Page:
Manchu Queue in inner asia

Sep 2018
46
Germany
There is no law in the Qing code which states bannerman can't marry outside of the banners, including Han civilians, but its a historical tradition that they do not marry people from the outside. Only Qing royalties occasionally marry Mongols because of political alliances, but not the Zunghars. However, Qing royalties also married with Wu Sangui's family, so its the same with the Han. There are almost no instance of Manchus marrying Uighurs outside of Rong fei (fragrant concubine), but that's an exception to the norm. There is really no standard marriage ideologies for the Manchus, they married outside of the banners for political reasons.
Thank you very much for your answer!
I wanted to ask you what you think about the claims of this paper "Interethnic marriage in Northeast China, 1866–1913 Bijia Chen Cameron Campbell Hao Dong":

"The policies that governed marriages between bannermen and civilians changed over time. Right after the Qing was established, intermarriage between Manchu and Demographic Research: Volume 38, Article 34 Demographic Research 937 Han was encouraged in order to reduce tensions between the two groups. However, the policy did not work well and the Qing court quietly canceled the policy soon afterwards (Rawski 1991: 181–182). Subsequently, intermarriage between bannermen and civilians was prohibited during the early Qing, mainly to prevent Manchu women from marrying Han men. Starting during the reign of Kangxi (1661–1722), men in the Eight Banners were allowed to marry Han women under specific conditions. This practice became common during the Qianlong period (1736–1795). The prohibition against intermarriage between the banners and Han was revived in the Jiaqing period (1796– 1820) and then relaxed again in 1865. The rule that forbade daughters of bannermen from marrying Han civilian males was amended so that it applied only in Beijing (Ding 1999: 343–344)."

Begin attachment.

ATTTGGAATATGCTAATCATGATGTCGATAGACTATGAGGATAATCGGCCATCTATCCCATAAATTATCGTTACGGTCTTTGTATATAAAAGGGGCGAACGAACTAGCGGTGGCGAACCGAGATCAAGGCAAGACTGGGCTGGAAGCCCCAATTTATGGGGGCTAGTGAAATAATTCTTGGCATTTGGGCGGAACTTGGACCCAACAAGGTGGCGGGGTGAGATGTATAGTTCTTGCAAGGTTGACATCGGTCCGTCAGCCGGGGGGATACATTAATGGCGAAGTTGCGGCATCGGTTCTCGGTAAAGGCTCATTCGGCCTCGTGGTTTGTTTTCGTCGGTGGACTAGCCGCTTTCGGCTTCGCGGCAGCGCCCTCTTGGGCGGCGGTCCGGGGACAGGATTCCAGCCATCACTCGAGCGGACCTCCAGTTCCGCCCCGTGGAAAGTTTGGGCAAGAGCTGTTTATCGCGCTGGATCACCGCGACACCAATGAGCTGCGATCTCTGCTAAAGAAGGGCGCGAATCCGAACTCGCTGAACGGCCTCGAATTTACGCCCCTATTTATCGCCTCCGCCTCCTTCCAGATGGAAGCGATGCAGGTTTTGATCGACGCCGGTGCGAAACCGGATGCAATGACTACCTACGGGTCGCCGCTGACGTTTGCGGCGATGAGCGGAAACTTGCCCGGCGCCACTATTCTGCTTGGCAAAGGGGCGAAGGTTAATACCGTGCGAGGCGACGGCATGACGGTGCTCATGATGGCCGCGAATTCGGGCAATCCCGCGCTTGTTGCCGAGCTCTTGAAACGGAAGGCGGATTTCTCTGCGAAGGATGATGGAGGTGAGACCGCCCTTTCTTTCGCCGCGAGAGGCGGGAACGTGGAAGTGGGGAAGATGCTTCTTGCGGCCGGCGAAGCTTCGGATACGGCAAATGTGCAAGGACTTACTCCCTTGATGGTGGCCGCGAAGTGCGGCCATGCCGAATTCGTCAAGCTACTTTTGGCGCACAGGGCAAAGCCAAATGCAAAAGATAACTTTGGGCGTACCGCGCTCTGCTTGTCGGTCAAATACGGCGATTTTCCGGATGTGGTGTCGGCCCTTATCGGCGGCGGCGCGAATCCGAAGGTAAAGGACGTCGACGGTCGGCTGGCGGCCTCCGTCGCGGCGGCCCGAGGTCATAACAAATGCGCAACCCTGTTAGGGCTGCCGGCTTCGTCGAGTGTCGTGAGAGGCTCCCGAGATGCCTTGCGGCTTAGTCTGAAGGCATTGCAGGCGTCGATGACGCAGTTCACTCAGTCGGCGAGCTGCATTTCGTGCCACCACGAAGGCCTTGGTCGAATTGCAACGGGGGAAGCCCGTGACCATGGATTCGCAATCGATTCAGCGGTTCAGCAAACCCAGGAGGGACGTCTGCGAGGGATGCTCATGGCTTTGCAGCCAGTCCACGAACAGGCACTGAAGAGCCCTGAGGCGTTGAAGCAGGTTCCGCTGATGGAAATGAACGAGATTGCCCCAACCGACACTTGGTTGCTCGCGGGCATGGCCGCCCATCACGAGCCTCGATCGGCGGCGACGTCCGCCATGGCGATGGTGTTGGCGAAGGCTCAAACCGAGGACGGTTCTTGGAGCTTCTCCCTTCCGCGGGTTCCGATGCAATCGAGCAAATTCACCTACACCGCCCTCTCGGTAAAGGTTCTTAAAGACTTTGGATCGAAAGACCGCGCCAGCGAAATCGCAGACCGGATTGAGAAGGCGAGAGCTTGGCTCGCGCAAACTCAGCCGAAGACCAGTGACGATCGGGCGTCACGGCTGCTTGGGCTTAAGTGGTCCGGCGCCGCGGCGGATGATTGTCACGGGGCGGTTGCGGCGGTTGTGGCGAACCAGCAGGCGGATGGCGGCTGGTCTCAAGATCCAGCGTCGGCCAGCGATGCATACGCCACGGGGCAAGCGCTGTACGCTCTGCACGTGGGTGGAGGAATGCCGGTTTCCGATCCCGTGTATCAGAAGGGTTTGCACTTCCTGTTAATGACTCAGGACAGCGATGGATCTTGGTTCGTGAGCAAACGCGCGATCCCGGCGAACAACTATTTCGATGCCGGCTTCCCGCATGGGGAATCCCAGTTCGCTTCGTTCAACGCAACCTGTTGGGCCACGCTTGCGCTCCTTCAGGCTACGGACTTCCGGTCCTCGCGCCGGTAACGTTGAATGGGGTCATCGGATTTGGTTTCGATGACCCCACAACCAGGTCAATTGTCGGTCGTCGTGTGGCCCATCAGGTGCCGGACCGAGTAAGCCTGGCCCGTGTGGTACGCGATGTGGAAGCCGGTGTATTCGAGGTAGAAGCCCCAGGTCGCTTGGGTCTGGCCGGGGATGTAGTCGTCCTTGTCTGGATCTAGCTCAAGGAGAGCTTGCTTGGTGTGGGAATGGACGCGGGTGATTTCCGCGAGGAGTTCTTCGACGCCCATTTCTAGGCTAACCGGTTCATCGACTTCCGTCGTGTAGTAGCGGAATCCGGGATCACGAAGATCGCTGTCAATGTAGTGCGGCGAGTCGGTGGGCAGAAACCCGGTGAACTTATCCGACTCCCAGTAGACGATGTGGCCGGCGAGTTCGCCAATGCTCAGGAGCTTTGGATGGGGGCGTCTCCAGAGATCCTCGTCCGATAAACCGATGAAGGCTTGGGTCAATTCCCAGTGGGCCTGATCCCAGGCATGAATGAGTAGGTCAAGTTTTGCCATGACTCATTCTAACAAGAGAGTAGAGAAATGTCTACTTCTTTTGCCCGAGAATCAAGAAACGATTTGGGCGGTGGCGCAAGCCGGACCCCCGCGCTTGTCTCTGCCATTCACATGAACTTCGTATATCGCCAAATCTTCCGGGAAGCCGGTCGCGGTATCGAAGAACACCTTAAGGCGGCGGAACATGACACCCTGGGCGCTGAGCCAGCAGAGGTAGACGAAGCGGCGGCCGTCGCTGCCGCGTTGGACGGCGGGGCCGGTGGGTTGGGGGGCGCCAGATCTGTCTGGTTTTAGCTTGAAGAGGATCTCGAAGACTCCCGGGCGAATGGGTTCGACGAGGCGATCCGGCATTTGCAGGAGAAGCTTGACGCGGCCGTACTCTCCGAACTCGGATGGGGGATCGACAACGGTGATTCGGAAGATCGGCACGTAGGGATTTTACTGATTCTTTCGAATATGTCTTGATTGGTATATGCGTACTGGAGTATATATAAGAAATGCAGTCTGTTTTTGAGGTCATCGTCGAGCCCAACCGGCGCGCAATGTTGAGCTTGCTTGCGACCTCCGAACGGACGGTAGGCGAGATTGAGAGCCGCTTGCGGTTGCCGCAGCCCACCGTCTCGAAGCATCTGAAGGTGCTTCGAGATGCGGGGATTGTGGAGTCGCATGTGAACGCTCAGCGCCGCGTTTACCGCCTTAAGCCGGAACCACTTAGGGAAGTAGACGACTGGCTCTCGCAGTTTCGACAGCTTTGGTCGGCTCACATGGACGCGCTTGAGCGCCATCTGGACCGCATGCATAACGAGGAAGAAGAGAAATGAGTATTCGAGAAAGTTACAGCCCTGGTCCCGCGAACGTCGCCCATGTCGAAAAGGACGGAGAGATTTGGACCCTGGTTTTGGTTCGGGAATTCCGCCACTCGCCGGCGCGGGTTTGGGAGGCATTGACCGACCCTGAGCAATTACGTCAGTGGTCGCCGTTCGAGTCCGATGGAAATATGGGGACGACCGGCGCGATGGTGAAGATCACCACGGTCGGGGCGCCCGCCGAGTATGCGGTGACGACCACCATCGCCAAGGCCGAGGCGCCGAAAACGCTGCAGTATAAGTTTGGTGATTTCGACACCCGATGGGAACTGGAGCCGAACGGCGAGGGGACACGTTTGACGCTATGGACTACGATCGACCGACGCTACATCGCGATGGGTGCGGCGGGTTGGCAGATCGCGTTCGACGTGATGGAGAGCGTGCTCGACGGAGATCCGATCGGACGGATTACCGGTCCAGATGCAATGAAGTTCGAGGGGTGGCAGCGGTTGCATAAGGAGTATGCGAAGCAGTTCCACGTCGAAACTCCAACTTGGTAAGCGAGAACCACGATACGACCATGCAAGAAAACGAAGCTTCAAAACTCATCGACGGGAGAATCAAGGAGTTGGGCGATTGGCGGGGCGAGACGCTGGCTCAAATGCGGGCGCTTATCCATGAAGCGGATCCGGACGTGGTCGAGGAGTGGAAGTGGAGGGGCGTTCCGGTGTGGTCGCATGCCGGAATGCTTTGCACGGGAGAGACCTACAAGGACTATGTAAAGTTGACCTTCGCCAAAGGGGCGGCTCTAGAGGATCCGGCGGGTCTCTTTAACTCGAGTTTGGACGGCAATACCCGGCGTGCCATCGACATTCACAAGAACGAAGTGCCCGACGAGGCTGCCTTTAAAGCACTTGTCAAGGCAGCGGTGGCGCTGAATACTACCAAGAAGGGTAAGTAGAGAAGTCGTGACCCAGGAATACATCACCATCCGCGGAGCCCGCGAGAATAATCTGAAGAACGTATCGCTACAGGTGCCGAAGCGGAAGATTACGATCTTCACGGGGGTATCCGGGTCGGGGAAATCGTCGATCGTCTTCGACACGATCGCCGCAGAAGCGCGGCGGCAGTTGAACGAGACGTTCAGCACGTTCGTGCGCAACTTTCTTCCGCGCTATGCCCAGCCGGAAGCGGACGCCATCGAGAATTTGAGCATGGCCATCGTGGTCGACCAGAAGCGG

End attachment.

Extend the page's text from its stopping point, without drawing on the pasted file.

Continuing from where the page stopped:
Thanks in advance.
 

heavenlykaghan

Ad Honorem
Mar 2012
4,435
There are written articles in the Qing code and then there are ruling through precedence. Forbidding Han marriage with Manchus was never written in the Qing codes, but was often decided by individual emperors as policies and might retrospectively be acted upon later based on precedence. Han and Uighur marriage doesn't seem to have been banned, but its against custom. However, we see some criminal cases in Xinjiang of Han having affairs with married Uighur women and was punished accordingly. The same probably apply to the bannerman, but since they are soldiers, they were probably more controlled; making cases of homosexual rape more common in the legal archives.
 
May 2019
156
Earth
Don't want to hijack the thread, but out of curiosity, did the Albazinians have to wear the queue? Or were they exempt? I believe their later descendants did (judging by this picture at least), but I don't know if that was by choice or law...
 

heavenlykaghan

Ad Honorem
Mar 2012
4,435
The so called "new Manchus" under Qianlong were later interpreted to be Manchus. During Kangxi's time, Heilongjiang was considered a frontier region and not an internal constituent of the empire.